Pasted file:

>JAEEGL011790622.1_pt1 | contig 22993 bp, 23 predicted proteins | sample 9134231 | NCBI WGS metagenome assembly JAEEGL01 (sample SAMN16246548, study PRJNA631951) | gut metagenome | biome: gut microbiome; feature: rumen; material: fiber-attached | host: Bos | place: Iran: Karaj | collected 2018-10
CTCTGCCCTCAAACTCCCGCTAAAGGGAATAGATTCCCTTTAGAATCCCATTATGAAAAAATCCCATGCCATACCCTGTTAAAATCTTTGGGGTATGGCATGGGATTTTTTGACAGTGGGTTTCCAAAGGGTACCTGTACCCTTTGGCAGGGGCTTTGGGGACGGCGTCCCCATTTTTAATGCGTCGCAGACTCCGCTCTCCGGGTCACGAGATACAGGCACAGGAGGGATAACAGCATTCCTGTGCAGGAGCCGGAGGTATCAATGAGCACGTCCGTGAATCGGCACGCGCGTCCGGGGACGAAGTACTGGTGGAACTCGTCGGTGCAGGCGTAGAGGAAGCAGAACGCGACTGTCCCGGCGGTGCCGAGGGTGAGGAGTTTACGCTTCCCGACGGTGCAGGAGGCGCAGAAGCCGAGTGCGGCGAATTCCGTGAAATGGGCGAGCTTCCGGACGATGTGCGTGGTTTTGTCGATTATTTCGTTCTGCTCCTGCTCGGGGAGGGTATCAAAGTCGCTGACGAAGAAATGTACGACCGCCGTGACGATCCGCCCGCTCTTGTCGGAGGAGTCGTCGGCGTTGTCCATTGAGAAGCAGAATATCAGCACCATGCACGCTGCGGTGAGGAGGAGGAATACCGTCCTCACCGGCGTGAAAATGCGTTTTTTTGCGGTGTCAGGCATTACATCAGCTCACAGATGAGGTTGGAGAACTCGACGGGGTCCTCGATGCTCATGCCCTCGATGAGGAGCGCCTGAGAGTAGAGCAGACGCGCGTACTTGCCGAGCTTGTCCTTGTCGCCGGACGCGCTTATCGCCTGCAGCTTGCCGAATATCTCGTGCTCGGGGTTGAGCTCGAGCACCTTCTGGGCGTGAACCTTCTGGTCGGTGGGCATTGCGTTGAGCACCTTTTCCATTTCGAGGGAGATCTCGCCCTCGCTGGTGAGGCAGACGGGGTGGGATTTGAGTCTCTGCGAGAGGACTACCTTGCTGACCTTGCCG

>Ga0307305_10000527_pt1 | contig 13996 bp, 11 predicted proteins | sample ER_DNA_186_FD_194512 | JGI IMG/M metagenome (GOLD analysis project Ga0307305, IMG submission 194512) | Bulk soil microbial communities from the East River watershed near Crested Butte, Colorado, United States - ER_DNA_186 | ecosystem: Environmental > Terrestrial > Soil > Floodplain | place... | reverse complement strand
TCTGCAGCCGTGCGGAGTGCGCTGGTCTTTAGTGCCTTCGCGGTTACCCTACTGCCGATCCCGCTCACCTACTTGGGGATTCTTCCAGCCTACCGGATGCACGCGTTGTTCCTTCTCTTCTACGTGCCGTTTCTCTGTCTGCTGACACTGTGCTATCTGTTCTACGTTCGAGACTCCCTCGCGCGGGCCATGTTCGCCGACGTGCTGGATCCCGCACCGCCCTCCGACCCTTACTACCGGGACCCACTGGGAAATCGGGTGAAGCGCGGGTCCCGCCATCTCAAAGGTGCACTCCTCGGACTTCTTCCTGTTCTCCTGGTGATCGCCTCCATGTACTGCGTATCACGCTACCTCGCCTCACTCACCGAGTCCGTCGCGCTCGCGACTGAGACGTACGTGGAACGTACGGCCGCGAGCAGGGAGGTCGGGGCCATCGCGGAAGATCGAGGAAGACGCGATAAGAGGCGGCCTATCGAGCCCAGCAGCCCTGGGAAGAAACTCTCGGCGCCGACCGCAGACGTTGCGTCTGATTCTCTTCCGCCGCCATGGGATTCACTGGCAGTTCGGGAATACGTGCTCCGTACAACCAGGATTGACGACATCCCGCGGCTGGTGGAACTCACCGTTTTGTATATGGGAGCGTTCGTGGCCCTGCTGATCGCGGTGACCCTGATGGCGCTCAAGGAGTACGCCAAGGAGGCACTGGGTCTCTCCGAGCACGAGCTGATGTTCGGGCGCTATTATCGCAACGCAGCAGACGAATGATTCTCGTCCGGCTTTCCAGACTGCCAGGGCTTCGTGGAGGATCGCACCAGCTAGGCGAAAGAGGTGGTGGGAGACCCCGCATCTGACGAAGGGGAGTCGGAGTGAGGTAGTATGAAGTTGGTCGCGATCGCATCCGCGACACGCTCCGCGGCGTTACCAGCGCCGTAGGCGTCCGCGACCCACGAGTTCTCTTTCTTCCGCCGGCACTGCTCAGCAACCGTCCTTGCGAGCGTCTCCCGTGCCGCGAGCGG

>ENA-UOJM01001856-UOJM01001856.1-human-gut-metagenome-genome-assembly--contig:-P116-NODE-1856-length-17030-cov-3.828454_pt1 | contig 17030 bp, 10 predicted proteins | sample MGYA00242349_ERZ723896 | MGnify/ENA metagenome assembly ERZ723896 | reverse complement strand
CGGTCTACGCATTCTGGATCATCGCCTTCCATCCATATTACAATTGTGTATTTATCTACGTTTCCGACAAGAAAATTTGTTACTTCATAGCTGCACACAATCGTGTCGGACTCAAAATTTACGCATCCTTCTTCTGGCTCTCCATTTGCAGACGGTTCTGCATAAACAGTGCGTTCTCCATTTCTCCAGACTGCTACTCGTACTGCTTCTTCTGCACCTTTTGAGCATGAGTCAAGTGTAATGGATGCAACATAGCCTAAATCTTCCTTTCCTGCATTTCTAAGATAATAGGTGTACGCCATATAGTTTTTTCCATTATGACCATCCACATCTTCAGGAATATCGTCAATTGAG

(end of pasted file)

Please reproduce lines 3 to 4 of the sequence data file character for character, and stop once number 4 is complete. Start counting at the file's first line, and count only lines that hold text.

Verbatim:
>Ga0307305_10000527_pt1 | contig 13996 bp, 11 predicted proteins | sample ER_DNA_186_FD_194512 | JGI IMG/M metagenome (GOLD analysis project Ga0307305, IMG submission 194512) | Bulk soil microbial communities from the East River watershed near Crested Butte, Colorado, United States - ER_DNA_186 | ecosystem: Environmental > Terrestrial > Soil > Floodplain | place... | reverse complement strand
TCTGCAGCCGTGCGGAGTGCGCTGGTCTTTAGTGCCTTCGCGGTTACCCTACTGCCGATCCCGCTCACCTACTTGGGGATTCTTCCAGCCTACCGGATGCACGCGTTGTTCCTTCTCTTCTACGTGCCGTTTCTCTGTCTGCTGACACTGTGCTATCTGTTCTACGTTCGAGACTCCCTCGCGCGGGCCATGTTCGCCGACGTGCTGGATCCCGCACCGCCCTCCGACCCTTACTACCGGGACCCACTGGGAAATCGGGTGAAGCGCGGGTCCCGCCATCTCAAAGGTGCACTCCTCGGACTTCTTCCTGTTCTCCTGGTGATCGCCTCCATGTACTGCGTATCACGCTACCTCGCCTCACTCACCGAGTCCGTCGCGCTCGCGACTGAGACGTACGTGGAACGTACGGCCGCGAGCAGGGAGGTCGGGGCCATCGCGGAAGATCGAGGAAGACGCGATAAGAGGCGGCCTATCGAGCCCAGCAGCCCTGGGAAGAAACTCTCGGCGCCGACCGCAGACGTTGCGTCTGATTCTCTTCCGCCGCCATGGGATTCACTGGCAGTTCGGGAATACGTGCTCCGTACAACCAGGATTGACGACATCCCGCGGCTGGTGGAACTCACCGTTTTGTATATGGGAGCGTTCGTGGCCCTGCTGATCGCGGTGACCCTGATGGCGCTCAAGGAGTACGCCAAGGAGGCACTGGGTCTCTCCGAGCACGAGCTGATGTTCGGGCGCTATTATCGCAACGCAGCAGACGAATGATTCTCGTCCGGCTTTCCAGACTGCCAGGGCTTCGTGGAGGATCGCACCAGCTAGGCGAAAGAGGTGGTGGGAGACCCCGCATCTGACGAAGGGGAGTCGGAGTGAGGTAGTATGAAGTTGGTCGCGATCGCATCCGCGACACGCTCCGCGGCGTTACCAGCGCCGTAGGCGTCCGCGACCCACGAGTTCTCTTTCTTCCGCCGGCACTGCTCAGCAACCGTCCTTGCGAGCGTCTCCCGTGCCGCGAGCGG